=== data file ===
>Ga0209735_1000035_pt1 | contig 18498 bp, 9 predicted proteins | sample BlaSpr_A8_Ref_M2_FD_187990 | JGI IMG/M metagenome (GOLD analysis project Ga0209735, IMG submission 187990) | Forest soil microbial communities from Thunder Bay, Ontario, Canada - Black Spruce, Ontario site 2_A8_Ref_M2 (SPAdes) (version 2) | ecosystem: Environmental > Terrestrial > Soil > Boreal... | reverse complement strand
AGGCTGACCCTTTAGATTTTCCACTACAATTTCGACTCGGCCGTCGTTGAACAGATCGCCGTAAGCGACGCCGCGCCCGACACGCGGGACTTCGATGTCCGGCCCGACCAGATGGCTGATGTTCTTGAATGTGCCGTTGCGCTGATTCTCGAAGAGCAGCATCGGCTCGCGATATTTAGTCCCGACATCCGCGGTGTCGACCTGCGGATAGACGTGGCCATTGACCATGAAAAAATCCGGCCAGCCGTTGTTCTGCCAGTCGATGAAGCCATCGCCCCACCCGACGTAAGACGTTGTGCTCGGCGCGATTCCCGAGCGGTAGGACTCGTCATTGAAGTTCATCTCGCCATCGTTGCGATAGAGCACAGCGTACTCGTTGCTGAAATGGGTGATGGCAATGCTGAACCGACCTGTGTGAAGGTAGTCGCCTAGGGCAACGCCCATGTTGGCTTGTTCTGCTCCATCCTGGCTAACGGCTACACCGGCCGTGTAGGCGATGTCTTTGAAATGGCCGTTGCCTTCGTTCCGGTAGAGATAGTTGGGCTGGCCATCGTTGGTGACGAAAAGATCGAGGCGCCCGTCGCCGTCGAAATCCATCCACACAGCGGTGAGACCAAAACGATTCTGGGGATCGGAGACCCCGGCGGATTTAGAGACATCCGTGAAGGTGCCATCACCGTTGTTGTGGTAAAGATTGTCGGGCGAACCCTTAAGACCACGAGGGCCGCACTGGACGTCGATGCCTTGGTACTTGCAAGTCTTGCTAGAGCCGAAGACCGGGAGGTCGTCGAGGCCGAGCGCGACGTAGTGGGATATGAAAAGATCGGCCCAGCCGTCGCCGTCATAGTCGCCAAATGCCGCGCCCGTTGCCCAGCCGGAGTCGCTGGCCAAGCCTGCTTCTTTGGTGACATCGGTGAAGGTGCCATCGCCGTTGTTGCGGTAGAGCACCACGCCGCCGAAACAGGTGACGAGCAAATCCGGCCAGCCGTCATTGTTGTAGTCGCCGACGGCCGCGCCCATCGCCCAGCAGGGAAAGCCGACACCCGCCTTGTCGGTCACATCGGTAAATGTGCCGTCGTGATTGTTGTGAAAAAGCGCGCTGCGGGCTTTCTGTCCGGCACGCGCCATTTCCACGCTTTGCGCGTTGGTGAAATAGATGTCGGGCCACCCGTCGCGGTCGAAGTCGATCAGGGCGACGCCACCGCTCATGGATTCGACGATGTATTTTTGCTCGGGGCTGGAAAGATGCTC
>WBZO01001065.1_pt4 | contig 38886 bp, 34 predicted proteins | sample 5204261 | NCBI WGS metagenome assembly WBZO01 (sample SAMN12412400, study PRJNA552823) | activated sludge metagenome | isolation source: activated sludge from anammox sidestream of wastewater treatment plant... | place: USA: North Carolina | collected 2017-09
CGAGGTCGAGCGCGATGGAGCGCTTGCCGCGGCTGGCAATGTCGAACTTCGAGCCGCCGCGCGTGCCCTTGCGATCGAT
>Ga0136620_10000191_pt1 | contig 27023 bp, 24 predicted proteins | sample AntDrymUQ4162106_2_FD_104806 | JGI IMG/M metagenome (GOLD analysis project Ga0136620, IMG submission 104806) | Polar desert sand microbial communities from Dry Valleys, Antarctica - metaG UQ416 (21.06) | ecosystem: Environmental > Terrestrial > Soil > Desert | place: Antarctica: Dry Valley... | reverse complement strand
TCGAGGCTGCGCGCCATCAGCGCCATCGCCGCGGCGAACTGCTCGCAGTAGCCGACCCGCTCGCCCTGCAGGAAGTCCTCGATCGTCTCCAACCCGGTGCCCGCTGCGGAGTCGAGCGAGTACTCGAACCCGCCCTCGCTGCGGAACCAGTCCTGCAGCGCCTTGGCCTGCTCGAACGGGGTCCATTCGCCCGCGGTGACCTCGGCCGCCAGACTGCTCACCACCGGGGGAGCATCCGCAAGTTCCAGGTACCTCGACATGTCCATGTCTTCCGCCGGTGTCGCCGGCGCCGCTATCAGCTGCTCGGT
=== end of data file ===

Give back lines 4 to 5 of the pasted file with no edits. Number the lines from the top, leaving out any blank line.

CGAGGTCGAGCGCGATGGAGCGCTTGCCGCGGCTGGCAATGTCGAACTTCGAGCCGCCGCGCGTGCCCTTGCGATCGAT
>Ga0136620_10000191_pt1 | contig 27023 bp, 24 predicted proteins | sample AntDrymUQ4162106_2_FD_104806 | JGI IMG/M metagenome (GOLD analysis project Ga0136620, IMG submission 104806) | Polar desert sand microbial communities from Dry Valleys, Antarctica - metaG UQ416 (21.06) | ecosystem: Environmental > Terrestrial > Soil > Desert | place: Antarctica: Dry Valley... | reverse complement strand